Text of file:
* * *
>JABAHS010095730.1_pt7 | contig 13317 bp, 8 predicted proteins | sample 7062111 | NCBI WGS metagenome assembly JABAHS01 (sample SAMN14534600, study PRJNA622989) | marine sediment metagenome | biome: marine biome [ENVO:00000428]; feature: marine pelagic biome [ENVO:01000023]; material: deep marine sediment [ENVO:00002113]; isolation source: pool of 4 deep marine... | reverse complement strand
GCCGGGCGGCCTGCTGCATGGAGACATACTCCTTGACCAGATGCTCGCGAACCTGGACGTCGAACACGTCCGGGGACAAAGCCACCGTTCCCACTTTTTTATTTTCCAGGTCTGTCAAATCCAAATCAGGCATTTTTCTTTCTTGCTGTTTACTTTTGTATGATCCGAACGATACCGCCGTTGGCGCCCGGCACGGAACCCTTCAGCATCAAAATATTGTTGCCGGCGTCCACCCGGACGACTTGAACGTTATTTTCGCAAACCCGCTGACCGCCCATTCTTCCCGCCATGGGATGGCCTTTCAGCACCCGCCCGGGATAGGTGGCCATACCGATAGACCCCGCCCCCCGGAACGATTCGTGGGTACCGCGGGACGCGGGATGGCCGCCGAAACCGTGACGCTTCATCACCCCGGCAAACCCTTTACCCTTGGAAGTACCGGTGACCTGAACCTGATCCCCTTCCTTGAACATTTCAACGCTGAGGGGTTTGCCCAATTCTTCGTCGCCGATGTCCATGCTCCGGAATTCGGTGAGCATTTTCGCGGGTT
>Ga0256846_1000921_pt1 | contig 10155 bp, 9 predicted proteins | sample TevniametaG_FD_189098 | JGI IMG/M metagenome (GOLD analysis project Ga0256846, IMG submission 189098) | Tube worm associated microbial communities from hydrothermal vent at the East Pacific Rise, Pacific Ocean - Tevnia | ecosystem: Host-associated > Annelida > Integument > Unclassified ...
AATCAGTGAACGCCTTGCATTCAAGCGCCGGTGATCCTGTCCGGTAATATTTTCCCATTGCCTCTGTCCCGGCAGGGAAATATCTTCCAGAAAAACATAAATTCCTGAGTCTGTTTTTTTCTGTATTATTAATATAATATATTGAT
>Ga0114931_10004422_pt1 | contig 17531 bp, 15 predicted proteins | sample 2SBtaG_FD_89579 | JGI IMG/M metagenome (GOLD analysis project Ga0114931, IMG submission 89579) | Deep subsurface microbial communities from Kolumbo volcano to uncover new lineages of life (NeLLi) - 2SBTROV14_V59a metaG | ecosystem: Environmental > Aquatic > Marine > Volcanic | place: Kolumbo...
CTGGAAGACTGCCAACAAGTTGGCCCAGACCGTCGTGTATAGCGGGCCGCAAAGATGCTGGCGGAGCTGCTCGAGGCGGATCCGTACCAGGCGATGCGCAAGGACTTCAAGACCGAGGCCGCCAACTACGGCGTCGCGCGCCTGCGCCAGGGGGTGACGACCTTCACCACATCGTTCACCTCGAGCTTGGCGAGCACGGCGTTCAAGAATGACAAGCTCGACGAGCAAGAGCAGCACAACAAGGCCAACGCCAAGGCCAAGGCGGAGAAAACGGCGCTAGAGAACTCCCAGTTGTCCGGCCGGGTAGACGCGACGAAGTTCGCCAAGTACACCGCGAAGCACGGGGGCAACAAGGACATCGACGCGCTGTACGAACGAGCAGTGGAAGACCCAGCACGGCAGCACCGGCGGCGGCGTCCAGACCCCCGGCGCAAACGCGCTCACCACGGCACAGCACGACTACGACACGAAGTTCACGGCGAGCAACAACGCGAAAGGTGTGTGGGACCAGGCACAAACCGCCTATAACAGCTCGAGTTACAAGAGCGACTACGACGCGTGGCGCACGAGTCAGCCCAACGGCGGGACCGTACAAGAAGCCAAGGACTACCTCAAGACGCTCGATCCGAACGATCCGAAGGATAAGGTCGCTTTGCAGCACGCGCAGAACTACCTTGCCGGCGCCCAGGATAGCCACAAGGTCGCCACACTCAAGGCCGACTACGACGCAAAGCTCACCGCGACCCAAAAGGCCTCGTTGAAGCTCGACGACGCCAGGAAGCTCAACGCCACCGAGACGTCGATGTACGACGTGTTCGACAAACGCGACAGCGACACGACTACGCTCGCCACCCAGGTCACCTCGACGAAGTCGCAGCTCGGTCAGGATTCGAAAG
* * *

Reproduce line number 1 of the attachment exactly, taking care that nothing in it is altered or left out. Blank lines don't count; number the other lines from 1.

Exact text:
>JABAHS010095730.1_pt7 | contig 13317 bp, 8 predicted proteins | sample 7062111 | NCBI WGS metagenome assembly JABAHS01 (sample SAMN14534600, study PRJNA622989) | marine sediment metagenome | biome: marine biome [ENVO:00000428]; feature: marine pelagic biome [ENVO:01000023]; material: deep marine sediment [ENVO:00002113]; isolation source: pool of 4 deep marine... | reverse complement strand